While it has seen too many of its own lose their lives in conficts overseas, the United States is blessed with having had precious little warfare (apart from Pearl Harbour) within its own borders, in living memory. The same cannot be said for most other industrialized nations, where monuments to this and that, and the preserved ruins of this or that, can be found all over. Thankfully, humans have toned down their act in many of those places, such that the experience of war is largely 2nd hand, and history-book stuff, for many. But folks remember.
The shock that you reflect, is, in many respects, a byproduct of what it contrasts with: continued peace. That’s not any sort of diminuition of the events that prompted Amanda’s thread, or any sort of delegitimization of the reaction that many have, but a partial explanation of its depth. People react strongly to things they’ve never had to live through before. And in the absence of war on domestic soil, people react to events like the Boston bombing, or Newtown, or Oklahoma City, or the Twin Towers, as if it were war. Because, apart from those that served in the military, or emigrated to these shores from places torn apart by constant war, these events are the closest many have ever come to war.
April 22, 2013 at 5:03 pm #178049
Mark I totally agree with some of your points. However, it is often our own, I say this carefully because people react strongly to it, arrogance or overconfidence, that undoes us as a society. My son is 14, but I have prepared him for these realities. I have prepared him for a Columbine. I have prepared him for WTC or OKC or Boston Marathon. I do not consider the US exempt from what the rest of the world has faced due to its relative calm. So while a person may never see a rat, they should know they exist. They should not be shocked when they see one. This should in no way be seen as diminishing what Amanda is feeling. I completely understand her concern. Her fear. Her anxiety. I wish we lived in a society that better prepared us for this sort of thing. Situational awareness without becoming paranoia. I do not begrudge her from reacting strongly. I just hope that this situation does not influence hers or anyone else in a negative way. As the word was spread that one of the men had been captured/killed, I was dismayed to see people celebrate so happily and publicly at this. We live in a televised world, furthering fueling the fires of our enemies to continue to do us harm. In my mind, it is sad any person had to resort to this. And it should not be a moment for rejoicing, but a time of reflection to ask what could we have done better as a society to prevent this.
April 22, 2013 at 7:26 pm #178047
I really appreciated your reply. I think the most important point you made is that the only thing we have control over is our own actions (and reactions for that matter). It is in the choices we made every day and our actions that will give us either comfort or uneasiness. If I know I’m not living right or treating others right I am worried, anxious, and if I am taken at that point that is unfortunate — but it is something I did. If I am doing the very best I can and doing all that I know is right, I don’t have to worry, no matter what happens. So I appreciate the reminder that in all the circumstances of my life, I will be much better served by doing right.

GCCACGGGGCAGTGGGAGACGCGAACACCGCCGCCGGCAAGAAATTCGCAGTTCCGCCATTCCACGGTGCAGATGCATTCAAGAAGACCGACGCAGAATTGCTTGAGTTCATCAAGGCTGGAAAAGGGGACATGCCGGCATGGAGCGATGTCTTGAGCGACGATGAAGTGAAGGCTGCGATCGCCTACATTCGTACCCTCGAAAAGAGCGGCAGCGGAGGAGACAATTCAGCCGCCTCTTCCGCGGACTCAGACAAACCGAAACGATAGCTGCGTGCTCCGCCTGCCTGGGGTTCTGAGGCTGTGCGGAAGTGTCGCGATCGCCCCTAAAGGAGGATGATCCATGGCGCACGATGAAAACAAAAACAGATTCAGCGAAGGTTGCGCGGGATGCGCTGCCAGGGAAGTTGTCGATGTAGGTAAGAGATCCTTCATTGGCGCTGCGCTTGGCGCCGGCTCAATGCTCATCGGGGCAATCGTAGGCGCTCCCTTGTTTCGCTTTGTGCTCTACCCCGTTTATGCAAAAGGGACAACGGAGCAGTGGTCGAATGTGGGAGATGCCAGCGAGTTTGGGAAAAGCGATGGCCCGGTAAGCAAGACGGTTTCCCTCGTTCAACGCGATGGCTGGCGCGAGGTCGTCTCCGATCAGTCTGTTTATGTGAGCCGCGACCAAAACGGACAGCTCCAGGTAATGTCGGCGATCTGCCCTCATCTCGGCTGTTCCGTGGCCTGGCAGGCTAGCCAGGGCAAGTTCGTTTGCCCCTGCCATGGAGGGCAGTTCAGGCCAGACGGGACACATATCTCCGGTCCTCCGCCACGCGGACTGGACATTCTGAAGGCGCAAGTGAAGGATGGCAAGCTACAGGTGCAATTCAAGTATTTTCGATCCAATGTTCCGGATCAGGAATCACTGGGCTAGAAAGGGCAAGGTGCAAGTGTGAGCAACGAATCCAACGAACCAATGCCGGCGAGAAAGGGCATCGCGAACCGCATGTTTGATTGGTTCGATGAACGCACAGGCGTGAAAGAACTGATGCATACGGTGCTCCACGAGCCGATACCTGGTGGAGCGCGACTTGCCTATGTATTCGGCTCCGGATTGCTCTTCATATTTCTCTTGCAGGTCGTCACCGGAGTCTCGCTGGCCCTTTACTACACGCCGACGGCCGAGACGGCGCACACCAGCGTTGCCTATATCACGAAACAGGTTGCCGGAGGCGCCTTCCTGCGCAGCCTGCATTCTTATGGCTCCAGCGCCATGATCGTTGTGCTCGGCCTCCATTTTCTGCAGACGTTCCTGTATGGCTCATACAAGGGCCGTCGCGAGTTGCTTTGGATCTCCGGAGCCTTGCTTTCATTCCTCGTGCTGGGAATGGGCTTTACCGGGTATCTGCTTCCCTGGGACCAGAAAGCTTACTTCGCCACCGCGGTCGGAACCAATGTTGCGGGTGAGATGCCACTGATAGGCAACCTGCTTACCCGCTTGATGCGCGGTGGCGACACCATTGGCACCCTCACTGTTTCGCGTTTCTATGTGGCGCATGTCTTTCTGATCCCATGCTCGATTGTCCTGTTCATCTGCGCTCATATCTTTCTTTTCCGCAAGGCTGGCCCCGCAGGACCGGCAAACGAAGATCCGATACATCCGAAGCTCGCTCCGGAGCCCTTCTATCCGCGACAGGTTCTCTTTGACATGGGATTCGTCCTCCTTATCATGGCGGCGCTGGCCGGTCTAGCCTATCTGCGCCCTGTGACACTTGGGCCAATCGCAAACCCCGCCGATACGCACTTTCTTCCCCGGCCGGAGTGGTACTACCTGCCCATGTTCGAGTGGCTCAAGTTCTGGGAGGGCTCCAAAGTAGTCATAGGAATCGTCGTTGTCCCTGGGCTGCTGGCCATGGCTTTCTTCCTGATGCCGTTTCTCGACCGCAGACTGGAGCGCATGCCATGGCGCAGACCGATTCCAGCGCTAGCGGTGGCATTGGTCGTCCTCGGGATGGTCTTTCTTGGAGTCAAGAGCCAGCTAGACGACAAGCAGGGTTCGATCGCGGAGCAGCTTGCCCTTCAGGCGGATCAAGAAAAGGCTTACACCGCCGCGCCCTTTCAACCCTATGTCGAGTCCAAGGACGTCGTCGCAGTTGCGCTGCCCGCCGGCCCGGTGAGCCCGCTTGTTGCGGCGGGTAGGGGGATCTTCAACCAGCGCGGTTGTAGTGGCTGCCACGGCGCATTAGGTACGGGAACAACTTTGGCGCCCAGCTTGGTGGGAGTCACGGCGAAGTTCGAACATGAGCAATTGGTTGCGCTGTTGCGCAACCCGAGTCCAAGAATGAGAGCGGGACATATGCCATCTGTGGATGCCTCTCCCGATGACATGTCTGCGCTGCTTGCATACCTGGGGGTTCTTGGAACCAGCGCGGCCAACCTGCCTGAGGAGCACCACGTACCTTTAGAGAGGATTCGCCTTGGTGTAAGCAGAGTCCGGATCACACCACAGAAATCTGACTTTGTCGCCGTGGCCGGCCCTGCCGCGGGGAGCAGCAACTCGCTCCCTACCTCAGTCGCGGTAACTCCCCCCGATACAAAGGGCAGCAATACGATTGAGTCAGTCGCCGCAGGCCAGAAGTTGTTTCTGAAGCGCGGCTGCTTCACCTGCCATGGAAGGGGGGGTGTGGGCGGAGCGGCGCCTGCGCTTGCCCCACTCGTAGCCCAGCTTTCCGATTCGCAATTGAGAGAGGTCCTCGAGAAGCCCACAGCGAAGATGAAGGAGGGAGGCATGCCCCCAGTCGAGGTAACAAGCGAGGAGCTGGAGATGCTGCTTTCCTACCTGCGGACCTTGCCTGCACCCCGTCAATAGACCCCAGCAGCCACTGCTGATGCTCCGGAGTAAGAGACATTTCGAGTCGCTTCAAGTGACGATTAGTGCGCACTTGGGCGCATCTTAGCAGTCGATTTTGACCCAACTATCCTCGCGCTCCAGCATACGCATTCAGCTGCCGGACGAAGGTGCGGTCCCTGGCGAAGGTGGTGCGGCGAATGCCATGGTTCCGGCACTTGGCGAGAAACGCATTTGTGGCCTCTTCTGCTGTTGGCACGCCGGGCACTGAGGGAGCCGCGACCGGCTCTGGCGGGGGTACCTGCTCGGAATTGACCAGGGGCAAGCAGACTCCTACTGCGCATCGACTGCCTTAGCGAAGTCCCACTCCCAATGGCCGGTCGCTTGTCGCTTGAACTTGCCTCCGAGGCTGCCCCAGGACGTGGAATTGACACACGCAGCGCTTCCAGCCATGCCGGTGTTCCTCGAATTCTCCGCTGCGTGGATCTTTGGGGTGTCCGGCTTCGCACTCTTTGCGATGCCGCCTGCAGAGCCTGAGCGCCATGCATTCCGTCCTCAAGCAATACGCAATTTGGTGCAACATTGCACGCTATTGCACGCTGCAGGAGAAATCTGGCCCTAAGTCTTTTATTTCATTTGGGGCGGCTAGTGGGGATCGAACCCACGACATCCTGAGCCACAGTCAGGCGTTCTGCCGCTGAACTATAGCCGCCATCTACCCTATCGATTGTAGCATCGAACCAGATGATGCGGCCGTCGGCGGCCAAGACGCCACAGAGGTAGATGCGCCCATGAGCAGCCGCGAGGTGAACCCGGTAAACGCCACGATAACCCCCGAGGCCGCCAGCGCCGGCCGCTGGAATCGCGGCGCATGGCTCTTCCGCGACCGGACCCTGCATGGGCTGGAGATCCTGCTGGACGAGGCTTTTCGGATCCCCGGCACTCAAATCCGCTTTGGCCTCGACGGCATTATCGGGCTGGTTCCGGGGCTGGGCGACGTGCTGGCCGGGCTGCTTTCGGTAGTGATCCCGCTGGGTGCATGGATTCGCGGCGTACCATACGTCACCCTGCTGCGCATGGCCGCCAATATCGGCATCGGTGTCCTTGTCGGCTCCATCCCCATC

Thank you Rod.
April 22, 2013 at 7:53 pm #178045
Priscilla, I tell my son all the time, we cannot control the actions of others. We can just try to be aware of them. All we can control is our own actions. All we have in this world is our honor and our own personal code. If you do right by people, then when your time comes, whatever time it may be, you will go into that good night knowing you did the right thing. What we cannot do is live in fear of what is around the corner or in the next trashcan or in the bag that someone forgets. If we do that, then the people that did it have won, not because we are a casualty, but because we live in constant fear of what is around the corner.
So, I say do your worst. Try your hardest to ruffle my calm. You may take lives. You may hurt and maim. But you will never win….we outnumber you. Our collective strength is stronger than yours. Regards.
April 22, 2013 at 8:22 pm #178043
We’re on exactly the same page, buddy. Thanks for that.
April 23, 2013 at 4:57 pm #178041
Hi All, I just wanted to say a quick thanks for the thoughts, encouragement and perspective. I was surprised by all of the discussion and greatly appreciated being offered different points of view to serve as context for last weeks’ events. I hope this helped other people who were feeling as I was. I know it helped me.
More importantly, I hope this reminded at least one person at the management/supervisory level to consider the emotional well-being of their staff. National crises serve as reminders because it is easier to conceive that your staff may be impacted. However, each of us go through any number of personal crises which may have an impact on our work lives. Being aware of this, sensitive to different points of view, and open to discuss topics that may make us uncomfortable at times can go a long way towards managing a happy and productive staff.